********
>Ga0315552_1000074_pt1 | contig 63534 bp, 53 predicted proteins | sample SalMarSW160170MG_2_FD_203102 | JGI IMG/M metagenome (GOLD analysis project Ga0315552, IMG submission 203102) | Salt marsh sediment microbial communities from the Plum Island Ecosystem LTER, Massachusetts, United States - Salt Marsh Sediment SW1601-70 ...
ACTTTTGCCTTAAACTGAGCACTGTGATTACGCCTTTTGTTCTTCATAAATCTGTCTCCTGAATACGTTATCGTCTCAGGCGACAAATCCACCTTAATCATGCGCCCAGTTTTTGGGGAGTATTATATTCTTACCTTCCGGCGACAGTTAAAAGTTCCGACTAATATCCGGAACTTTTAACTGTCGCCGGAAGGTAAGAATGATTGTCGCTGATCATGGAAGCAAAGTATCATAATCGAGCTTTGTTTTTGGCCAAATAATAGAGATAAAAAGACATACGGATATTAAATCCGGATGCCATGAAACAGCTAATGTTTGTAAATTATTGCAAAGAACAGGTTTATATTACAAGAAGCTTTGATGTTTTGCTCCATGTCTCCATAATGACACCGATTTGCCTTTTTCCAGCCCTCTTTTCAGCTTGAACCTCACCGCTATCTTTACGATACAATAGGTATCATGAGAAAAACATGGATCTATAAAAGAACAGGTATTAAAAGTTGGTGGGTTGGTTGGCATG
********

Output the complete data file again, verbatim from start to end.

>Ga0315552_1000074_pt1 | contig 63534 bp, 53 predicted proteins | sample SalMarSW160170MG_2_FD_203102 | JGI IMG/M metagenome (GOLD analysis project Ga0315552, IMG submission 203102) | Salt marsh sediment microbial communities from the Plum Island Ecosystem LTER, Massachusetts, United States - Salt Marsh Sediment SW1601-70 ...
ACTTTTGCCTTAAACTGAGCACTGTGATTACGCCTTTTGTTCTTCATAAATCTGTCTCCTGAATACGTTATCGTCTCAGGCGACAAATCCACCTTAATCATGCGCCCAGTTTTTGGGGAGTATTATATTCTTACCTTCCGGCGACAGTTAAAAGTTCCGACTAATATCCGGAACTTTTAACTGTCGCCGGAAGGTAAGAATGATTGTCGCTGATCATGGAAGCAAAGTATCATAATCGAGCTTTGTTTTTGGCCAAATAATAGAGATAAAAAGACATACGGATATTAAATCCGGATGCCATGAAACAGCTAATGTTTGTAAATTATTGCAAAGAACAGGTTTATATTACAAGAAGCTTTGATGTTTTGCTCCATGTCTCCATAATGACACCGATTTGCCTTTTTCCAGCCCTCTTTTCAGCTTGAACCTCACCGCTATCTTTACGATACAATAGGTATCATGAGAAAAACATGGATCTATAAAAGAACAGGTATTAAAAGTTGGTGGGTTGGTTGGCATG